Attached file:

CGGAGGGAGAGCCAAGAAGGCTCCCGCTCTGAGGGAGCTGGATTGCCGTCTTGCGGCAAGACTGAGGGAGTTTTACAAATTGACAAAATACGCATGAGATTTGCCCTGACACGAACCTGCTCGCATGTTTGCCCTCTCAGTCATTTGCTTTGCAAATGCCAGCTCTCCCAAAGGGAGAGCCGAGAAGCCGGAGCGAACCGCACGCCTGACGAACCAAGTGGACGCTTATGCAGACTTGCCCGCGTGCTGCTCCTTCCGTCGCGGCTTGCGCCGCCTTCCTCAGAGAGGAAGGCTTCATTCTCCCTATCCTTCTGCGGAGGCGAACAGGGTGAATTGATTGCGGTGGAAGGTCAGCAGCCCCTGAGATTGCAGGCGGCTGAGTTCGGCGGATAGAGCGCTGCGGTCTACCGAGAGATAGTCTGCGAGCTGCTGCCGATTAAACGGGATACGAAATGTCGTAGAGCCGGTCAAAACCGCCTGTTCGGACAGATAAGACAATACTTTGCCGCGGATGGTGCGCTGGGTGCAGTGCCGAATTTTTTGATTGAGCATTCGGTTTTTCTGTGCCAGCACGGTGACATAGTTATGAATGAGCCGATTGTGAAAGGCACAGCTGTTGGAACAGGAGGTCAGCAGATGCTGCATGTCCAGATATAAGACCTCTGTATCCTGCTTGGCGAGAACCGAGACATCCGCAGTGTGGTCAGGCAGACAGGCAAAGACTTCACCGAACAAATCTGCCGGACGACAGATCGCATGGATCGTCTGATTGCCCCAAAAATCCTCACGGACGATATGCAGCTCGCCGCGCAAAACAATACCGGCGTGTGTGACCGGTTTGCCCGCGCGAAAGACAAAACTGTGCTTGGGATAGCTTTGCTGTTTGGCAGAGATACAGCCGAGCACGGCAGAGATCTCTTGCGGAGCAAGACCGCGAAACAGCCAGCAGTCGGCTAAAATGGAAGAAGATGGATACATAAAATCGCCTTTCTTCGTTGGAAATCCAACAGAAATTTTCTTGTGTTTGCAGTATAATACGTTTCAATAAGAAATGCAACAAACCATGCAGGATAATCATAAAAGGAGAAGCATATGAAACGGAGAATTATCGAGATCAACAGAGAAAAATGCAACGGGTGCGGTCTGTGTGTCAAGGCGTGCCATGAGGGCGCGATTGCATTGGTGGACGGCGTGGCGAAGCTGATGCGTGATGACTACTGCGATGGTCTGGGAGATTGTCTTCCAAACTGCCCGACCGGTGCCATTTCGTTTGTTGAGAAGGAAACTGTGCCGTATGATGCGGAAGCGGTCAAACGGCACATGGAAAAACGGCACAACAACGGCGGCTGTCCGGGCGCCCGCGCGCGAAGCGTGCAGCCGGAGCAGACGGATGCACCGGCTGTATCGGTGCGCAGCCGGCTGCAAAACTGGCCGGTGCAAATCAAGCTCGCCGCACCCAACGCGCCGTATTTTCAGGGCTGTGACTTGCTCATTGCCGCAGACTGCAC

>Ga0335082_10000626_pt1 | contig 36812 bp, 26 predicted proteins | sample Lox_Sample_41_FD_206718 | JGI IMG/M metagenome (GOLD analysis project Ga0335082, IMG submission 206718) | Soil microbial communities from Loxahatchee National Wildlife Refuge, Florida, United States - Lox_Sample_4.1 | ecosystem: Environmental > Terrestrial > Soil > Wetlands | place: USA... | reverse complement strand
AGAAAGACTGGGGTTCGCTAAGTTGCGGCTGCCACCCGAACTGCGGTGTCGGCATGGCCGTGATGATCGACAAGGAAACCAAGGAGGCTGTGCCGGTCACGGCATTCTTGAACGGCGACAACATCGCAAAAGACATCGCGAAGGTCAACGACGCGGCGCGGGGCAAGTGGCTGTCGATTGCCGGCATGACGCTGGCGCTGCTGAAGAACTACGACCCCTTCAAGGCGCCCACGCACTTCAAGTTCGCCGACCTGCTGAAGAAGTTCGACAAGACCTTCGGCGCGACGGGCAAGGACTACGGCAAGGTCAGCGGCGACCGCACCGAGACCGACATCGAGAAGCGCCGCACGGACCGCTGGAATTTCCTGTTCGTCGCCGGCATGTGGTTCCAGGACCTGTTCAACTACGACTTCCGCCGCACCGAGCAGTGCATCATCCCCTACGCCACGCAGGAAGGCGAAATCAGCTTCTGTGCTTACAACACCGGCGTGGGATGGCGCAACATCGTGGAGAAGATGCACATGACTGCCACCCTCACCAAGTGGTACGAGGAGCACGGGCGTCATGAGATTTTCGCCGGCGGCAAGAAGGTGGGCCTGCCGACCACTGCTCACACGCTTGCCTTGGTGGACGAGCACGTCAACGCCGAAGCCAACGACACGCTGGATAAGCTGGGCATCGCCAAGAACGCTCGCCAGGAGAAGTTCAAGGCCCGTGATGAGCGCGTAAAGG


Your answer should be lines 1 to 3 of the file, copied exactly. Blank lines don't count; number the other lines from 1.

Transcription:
CGGAGGGAGAGCCAAGAAGGCTCCCGCTCTGAGGGAGCTGGATTGCCGTCTTGCGGCAAGACTGAGGGAGTTTTACAAATTGACAAAATACGCATGAGATTTGCCCTGACACGAACCTGCTCGCATGTTTGCCCTCTCAGTCATTTGCTTTGCAAATGCCAGCTCTCCCAAAGGGAGAGCCGAGAAGCCGGAGCGAACCGCACGCCTGACGAACCAAGTGGACGCTTATGCAGACTTGCCCGCGTGCTGCTCCTTCCGTCGCGGCTTGCGCCGCCTTCCTCAGAGAGGAAGGCTTCATTCTCCCTATCCTTCTGCGGAGGCGAACAGGGTGAATTGATTGCGGTGGAAGGTCAGCAGCCCCTGAGATTGCAGGCGGCTGAGTTCGGCGGATAGAGCGCTGCGGTCTACCGAGAGATAGTCTGCGAGCTGCTGCCGATTAAACGGGATACGAAATGTCGTAGAGCCGGTCAAAACCGCCTGTTCGGACAGATAAGACAATACTTTGCCGCGGATGGTGCGCTGGGTGCAGTGCCGAATTTTTTGATTGAGCATTCGGTTTTTCTGTGCCAGCACGGTGACATAGTTATGAATGAGCCGATTGTGAAAGGCACAGCTGTTGGAACAGGAGGTCAGCAGATGCTGCATGTCCAGATATAAGACCTCTGTATCCTGCTTGGCGAGAACCGAGACATCCGCAGTGTGGTCAGGCAGACAGGCAAAGACTTCACCGAACAAATCTGCCGGACGACAGATCGCATGGATCGTCTGATTGCCCCAAAAATCCTCACGGACGATATGCAGCTCGCCGCGCAAAACAATACCGGCGTGTGTGACCGGTTTGCCCGCGCGAAAGACAAAACTGTGCTTGGGATAGCTTTGCTGTTTGGCAGAGATACAGCCGAGCACGGCAGAGATCTCTTGCGGAGCAAGACCGCGAAACAGCCAGCAGTCGGCTAAAATGGAAGAAGATGGATACATAAAATCGCCTTTCTTCGTTGGAAATCCAACAGAAATTTTCTTGTGTTTGCAGTATAATACGTTTCAATAAGAAATGCAACAAACCATGCAGGATAATCATAAAAGGAGAAGCATATGAAACGGAGAATTATCGAGATCAACAGAGAAAAATGCAACGGGTGCGGTCTGTGTGTCAAGGCGTGCCATGAGGGCGCGATTGCATTGGTGGACGGCGTGGCGAAGCTGATGCGTGATGACTACTGCGATGGTCTGGGAGATTGTCTTCCAAACTGCCCGACCGGTGCCATTTCGTTTGTTGAGAAGGAAACTGTGCCGTATGATGCGGAAGCGGTCAAACGGCACATGGAAAAACGGCACAACAACGGCGGCTGTCCGGGCGCCCGCGCGCGAAGCGTGCAGCCGGAGCAGACGGATGCACCGGCTGTATCGGTGCGCAGCCGGCTGCAAAACTGGCCGGTGCAAATCAAGCTCGCCGCACCCAACGCGCCGTATTTTCAGGGCTGTGACTTGCTCATTGCCGCAGACTGCAC

>Ga0335082_10000626_pt1 | contig 36812 bp, 26 predicted proteins | sample Lox_Sample_41_FD_206718 | JGI IMG/M metagenome (GOLD analysis project Ga0335082, IMG submission 206718) | Soil microbial communities from Loxahatchee National Wildlife Refuge, Florida, United States - Lox_Sample_4.1 | ecosystem: Environmental > Terrestrial > Soil > Wetlands | place: USA... | reverse complement strand
AGAAAGACTGGGGTTCGCTAAGTTGCGGCTGCCACCCGAACTGCGGTGTCGGCATGGCCGTGATGATCGACAAGGAAACCAAGGAGGCTGTGCCGGTCACGGCATTCTTGAACGGCGACAACATCGCAAAAGACATCGCGAAGGTCAACGACGCGGCGCGGGGCAAGTGGCTGTCGATTGCCGGCATGACGCTGGCGCTGCTGAAGAACTACGACCCCTTCAAGGCGCCCACGCACTTCAAGTTCGCCGACCTGCTGAAGAAGTTCGACAAGACCTTCGGCGCGACGGGCAAGGACTACGGCAAGGTCAGCGGCGACCGCACCGAGACCGACATCGAGAAGCGCCGCACGGACCGCTGGAATTTCCTGTTCGTCGCCGGCATGTGGTTCCAGGACCTGTTCAACTACGACTTCCGCCGCACCGAGCAGTGCATCATCCCCTACGCCACGCAGGAAGGCGAAATCAGCTTCTGTGCTTACAACACCGGCGTGGGATGGCGCAACATCGTGGAGAAGATGCACATGACTGCCACCCTCACCAAGTGGTACGAGGAGCACGGGCGTCATGAGATTTTCGCCGGCGGCAAGAAGGTGGGCCTGCCGACCACTGCTCACACGCTTGCCTTGGTGGACGAGCACGTCAACGCCGAAGCCAACGACACGCTGGATAAGCTGGGCATCGCCAAGAACGCTCGCCAGGAGAAGTTCAAGGCCCGTGATGAGCGCGTAAAGG